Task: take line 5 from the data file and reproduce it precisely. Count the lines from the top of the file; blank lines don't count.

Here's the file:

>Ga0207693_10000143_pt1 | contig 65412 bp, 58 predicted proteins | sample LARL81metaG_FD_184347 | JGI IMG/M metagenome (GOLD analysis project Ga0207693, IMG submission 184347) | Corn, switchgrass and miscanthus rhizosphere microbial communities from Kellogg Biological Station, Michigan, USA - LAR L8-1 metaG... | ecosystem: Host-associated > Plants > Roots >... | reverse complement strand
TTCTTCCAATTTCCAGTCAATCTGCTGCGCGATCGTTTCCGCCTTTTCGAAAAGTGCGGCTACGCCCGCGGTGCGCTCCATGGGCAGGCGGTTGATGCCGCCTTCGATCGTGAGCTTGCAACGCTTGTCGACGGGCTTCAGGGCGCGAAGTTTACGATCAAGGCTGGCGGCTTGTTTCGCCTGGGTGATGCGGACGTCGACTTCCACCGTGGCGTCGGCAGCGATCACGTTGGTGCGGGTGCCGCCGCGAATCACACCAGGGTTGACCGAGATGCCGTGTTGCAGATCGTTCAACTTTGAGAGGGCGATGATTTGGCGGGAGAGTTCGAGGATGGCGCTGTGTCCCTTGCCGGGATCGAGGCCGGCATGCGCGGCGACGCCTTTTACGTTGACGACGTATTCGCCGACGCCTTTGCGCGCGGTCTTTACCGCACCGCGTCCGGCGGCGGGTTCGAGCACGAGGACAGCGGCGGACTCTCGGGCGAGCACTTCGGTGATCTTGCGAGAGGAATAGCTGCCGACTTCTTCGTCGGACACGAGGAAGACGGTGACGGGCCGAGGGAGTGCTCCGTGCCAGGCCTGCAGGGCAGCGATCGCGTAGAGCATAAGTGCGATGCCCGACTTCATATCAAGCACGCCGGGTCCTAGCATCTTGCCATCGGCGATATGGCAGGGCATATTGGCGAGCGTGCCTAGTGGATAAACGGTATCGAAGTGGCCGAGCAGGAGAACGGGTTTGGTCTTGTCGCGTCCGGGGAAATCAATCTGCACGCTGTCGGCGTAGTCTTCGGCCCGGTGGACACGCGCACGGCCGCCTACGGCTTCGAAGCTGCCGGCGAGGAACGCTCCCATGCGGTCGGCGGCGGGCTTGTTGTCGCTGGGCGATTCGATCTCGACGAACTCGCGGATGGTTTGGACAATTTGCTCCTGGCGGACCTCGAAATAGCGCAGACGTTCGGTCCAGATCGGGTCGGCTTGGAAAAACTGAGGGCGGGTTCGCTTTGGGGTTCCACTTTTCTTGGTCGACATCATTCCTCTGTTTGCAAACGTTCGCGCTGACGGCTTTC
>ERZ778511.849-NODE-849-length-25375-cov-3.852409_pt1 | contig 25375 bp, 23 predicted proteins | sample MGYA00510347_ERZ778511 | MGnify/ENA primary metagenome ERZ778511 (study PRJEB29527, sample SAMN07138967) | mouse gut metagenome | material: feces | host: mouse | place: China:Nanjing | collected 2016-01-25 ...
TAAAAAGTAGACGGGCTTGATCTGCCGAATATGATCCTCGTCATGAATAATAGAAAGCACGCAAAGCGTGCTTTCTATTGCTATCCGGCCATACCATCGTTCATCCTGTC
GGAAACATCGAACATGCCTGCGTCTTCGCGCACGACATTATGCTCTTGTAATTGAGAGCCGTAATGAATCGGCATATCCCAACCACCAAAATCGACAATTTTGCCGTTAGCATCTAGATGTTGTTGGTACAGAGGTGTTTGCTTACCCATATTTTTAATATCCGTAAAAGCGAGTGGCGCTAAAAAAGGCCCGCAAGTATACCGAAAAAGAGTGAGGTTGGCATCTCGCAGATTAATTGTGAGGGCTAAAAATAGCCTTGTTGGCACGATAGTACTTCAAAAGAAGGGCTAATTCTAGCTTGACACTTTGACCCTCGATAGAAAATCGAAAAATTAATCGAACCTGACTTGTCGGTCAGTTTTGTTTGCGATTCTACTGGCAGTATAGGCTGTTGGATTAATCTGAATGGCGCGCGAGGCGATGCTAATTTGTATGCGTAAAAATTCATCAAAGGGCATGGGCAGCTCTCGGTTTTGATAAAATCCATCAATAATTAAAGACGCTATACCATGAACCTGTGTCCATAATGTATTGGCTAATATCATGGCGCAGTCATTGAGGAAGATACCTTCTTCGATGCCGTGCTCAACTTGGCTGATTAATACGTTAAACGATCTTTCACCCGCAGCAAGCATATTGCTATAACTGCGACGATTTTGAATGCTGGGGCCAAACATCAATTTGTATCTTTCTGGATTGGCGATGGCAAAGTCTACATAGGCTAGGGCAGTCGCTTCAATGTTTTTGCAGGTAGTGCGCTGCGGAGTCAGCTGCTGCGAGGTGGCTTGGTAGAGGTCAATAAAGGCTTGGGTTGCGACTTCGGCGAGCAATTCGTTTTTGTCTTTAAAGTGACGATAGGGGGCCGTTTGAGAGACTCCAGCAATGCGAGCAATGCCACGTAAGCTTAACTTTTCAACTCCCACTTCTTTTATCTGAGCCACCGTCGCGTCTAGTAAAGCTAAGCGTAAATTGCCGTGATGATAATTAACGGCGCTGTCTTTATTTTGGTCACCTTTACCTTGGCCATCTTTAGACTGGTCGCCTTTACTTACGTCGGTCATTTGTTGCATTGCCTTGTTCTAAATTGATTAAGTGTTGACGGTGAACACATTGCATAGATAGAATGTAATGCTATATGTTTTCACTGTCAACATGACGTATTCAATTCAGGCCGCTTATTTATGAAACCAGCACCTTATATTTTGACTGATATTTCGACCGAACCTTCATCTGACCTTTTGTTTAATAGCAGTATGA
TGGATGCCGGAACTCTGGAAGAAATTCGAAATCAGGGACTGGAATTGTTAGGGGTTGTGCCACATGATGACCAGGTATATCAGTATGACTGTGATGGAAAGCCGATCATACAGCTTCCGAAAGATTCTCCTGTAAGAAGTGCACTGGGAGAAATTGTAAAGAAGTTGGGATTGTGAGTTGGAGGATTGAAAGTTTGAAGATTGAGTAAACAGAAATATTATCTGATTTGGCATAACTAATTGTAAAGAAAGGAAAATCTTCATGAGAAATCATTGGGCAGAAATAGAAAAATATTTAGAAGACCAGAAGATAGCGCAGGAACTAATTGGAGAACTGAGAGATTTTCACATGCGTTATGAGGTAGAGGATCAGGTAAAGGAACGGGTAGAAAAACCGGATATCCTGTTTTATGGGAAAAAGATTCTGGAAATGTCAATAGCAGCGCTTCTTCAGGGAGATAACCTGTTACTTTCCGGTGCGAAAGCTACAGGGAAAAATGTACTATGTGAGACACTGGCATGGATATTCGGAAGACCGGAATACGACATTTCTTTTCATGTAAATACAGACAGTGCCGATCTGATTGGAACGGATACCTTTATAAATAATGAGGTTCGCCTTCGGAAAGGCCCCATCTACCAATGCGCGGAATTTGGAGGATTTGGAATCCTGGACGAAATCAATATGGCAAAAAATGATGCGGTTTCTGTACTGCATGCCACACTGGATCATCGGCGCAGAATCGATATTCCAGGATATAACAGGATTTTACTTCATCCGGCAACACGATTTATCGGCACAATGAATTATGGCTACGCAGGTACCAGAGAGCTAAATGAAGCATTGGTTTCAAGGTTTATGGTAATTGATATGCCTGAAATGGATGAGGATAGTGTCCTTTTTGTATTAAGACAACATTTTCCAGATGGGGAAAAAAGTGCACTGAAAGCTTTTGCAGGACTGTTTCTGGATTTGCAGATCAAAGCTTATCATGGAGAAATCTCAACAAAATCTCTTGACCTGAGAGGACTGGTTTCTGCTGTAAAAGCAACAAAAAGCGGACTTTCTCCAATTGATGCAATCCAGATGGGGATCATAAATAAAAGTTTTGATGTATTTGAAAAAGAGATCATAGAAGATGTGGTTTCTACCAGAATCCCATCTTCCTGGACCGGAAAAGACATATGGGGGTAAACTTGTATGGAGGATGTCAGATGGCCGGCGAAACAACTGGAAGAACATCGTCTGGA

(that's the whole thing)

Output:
GGAAACATCGAACATGCCTGCGTCTTCGCGCACGACATTATGCTCTTGTAATTGAGAGCCGTAATGAATCGGCATATCCCAACCACCAAAATCGACAATTTTGCCGTTAGCATCTAGATGTTGTTGGTACAGAGGTGTTTGCTTACCCATATTTTTAATATCCGTAAAAGCGAGTGGCGCTAAAAAAGGCCCGCAAGTATACCGAAAAAGAGTGAGGTTGGCATCTCGCAGATTAATTGTGAGGGCTAAAAATAGCCTTGTTGGCACGATAGTACTTCAAAAGAAGGGCTAATTCTAGCTTGACACTTTGACCCTCGATAGAAAATCGAAAAATTAATCGAACCTGACTTGTCGGTCAGTTTTGTTTGCGATTCTACTGGCAGTATAGGCTGTTGGATTAATCTGAATGGCGCGCGAGGCGATGCTAATTTGTATGCGTAAAAATTCATCAAAGGGCATGGGCAGCTCTCGGTTTTGATAAAATCCATCAATAATTAAAGACGCTATACCATGAACCTGTGTCCATAATGTATTGGCTAATATCATGGCGCAGTCATTGAGGAAGATACCTTCTTCGATGCCGTGCTCAACTTGGCTGATTAATACGTTAAACGATCTTTCACCCGCAGCAAGCATATTGCTATAACTGCGACGATTTTGAATGCTGGGGCCAAACATCAATTTGTATCTTTCTGGATTGGCGATGGCAAAGTCTACATAGGCTAGGGCAGTCGCTTCAATGTTTTTGCAGGTAGTGCGCTGCGGAGTCAGCTGCTGCGAGGTGGCTTGGTAGAGGTCAATAAAGGCTTGGGTTGCGACTTCGGCGAGCAATTCGTTTTTGTCTTTAAAGTGACGATAGGGGGCCGTTTGAGAGACTCCAGCAATGCGAGCAATGCCACGTAAGCTTAACTTTTCAACTCCCACTTCTTTTATCTGAGCCACCGTCGCGTCTAGTAAAGCTAAGCGTAAATTGCCGTGATGATAATTAACGGCGCTGTCTTTATTTTGGTCACCTTTACCTTGGCCATCTTTAGACTGGTCGCCTTTACTTACGTCGGTCATTTGTTGCATTGCCTTGTTCTAAATTGATTAAGTGTTGACGGTGAACACATTGCATAGATAGAATGTAATGCTATATGTTTTCACTGTCAACATGACGTATTCAATTCAGGCCGCTTATTTATGAAACCAGCACCTTATATTTTGACTGATATTTCGACCGAACCTTCATCTGACCTTTTGTTTAATAGCAGTATGA